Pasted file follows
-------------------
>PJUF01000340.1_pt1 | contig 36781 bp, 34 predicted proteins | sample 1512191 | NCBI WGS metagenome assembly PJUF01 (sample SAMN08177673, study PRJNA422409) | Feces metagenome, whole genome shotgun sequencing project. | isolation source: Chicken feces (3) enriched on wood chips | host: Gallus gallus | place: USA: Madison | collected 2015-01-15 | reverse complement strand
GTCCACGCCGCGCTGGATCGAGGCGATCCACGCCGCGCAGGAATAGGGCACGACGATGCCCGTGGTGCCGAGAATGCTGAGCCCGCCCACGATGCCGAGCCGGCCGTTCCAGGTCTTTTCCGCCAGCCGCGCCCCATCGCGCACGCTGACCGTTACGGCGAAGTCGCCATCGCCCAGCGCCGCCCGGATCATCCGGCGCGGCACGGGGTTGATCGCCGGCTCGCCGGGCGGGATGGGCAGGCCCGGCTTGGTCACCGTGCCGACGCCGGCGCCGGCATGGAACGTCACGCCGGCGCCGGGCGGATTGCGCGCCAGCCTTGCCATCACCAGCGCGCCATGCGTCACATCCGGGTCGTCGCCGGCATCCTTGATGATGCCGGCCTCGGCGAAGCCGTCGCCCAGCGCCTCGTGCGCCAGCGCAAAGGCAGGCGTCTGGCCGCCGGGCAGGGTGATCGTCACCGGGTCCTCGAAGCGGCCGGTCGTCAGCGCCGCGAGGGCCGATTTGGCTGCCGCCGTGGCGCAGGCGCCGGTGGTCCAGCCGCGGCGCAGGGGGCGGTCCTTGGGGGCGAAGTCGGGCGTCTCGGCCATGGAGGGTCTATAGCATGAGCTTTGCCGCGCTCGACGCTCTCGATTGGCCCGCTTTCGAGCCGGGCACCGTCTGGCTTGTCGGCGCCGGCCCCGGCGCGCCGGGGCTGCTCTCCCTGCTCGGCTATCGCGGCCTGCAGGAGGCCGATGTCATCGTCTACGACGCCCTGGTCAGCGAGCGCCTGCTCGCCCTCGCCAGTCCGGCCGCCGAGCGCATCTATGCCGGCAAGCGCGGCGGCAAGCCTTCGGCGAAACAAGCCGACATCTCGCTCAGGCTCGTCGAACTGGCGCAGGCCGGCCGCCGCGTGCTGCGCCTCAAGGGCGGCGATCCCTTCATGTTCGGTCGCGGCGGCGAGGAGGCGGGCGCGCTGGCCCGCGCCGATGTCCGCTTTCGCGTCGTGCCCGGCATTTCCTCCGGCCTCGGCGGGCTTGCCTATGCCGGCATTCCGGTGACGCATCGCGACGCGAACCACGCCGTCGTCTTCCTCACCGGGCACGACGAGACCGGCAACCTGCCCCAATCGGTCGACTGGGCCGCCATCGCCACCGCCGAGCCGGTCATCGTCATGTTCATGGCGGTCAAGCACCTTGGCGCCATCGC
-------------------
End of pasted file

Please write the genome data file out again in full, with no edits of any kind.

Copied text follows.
>PJUF01000340.1_pt1 | contig 36781 bp, 34 predicted proteins | sample 1512191 | NCBI WGS metagenome assembly PJUF01 (sample SAMN08177673, study PRJNA422409) | Feces metagenome, whole genome shotgun sequencing project. | isolation source: Chicken feces (3) enriched on wood chips | host: Gallus gallus | place: USA: Madison | collected 2015-01-15 | reverse complement strand
GTCCACGCCGCGCTGGATCGAGGCGATCCACGCCGCGCAGGAATAGGGCACGACGATGCCCGTGGTGCCGAGAATGCTGAGCCCGCCCACGATGCCGAGCCGGCCGTTCCAGGTCTTTTCCGCCAGCCGCGCCCCATCGCGCACGCTGACCGTTACGGCGAAGTCGCCATCGCCCAGCGCCGCCCGGATCATCCGGCGCGGCACGGGGTTGATCGCCGGCTCGCCGGGCGGGATGGGCAGGCCCGGCTTGGTCACCGTGCCGACGCCGGCGCCGGCATGGAACGTCACGCCGGCGCCGGGCGGATTGCGCGCCAGCCTTGCCATCACCAGCGCGCCATGCGTCACATCCGGGTCGTCGCCGGCATCCTTGATGATGCCGGCCTCGGCGAAGCCGTCGCCCAGCGCCTCGTGCGCCAGCGCAAAGGCAGGCGTCTGGCCGCCGGGCAGGGTGATCGTCACCGGGTCCTCGAAGCGGCCGGTCGTCAGCGCCGCGAGGGCCGATTTGGCTGCCGCCGTGGCGCAGGCGCCGGTGGTCCAGCCGCGGCGCAGGGGGCGGTCCTTGGGGGCGAAGTCGGGCGTCTCGGCCATGGAGGGTCTATAGCATGAGCTTTGCCGCGCTCGACGCTCTCGATTGGCCCGCTTTCGAGCCGGGCACCGTCTGGCTTGTCGGCGCCGGCCCCGGCGCGCCGGGGCTGCTCTCCCTGCTCGGCTATCGCGGCCTGCAGGAGGCCGATGTCATCGTCTACGACGCCCTGGTCAGCGAGCGCCTGCTCGCCCTCGCCAGTCCGGCCGCCGAGCGCATCTATGCCGGCAAGCGCGGCGGCAAGCCTTCGGCGAAACAAGCCGACATCTCGCTCAGGCTCGTCGAACTGGCGCAGGCCGGCCGCCGCGTGCTGCGCCTCAAGGGCGGCGATCCCTTCATGTTCGGTCGCGGCGGCGAGGAGGCGGGCGCGCTGGCCCGCGCCGATGTCCGCTTTCGCGTCGTGCCCGGCATTTCCTCCGGCCTCGGCGGGCTTGCCTATGCCGGCATTCCGGTGACGCATCGCGACGCGAACCACGCCGTCGTCTTCCTCACCGGGCACGACGAGACCGGCAACCTGCCCCAATCGGTCGACTGGGCCGCCATCGCCACCGCCGAGCCGGTCATCGTCATGTTCATGGCGGTCAAGCACCTTGGCGCCATCGC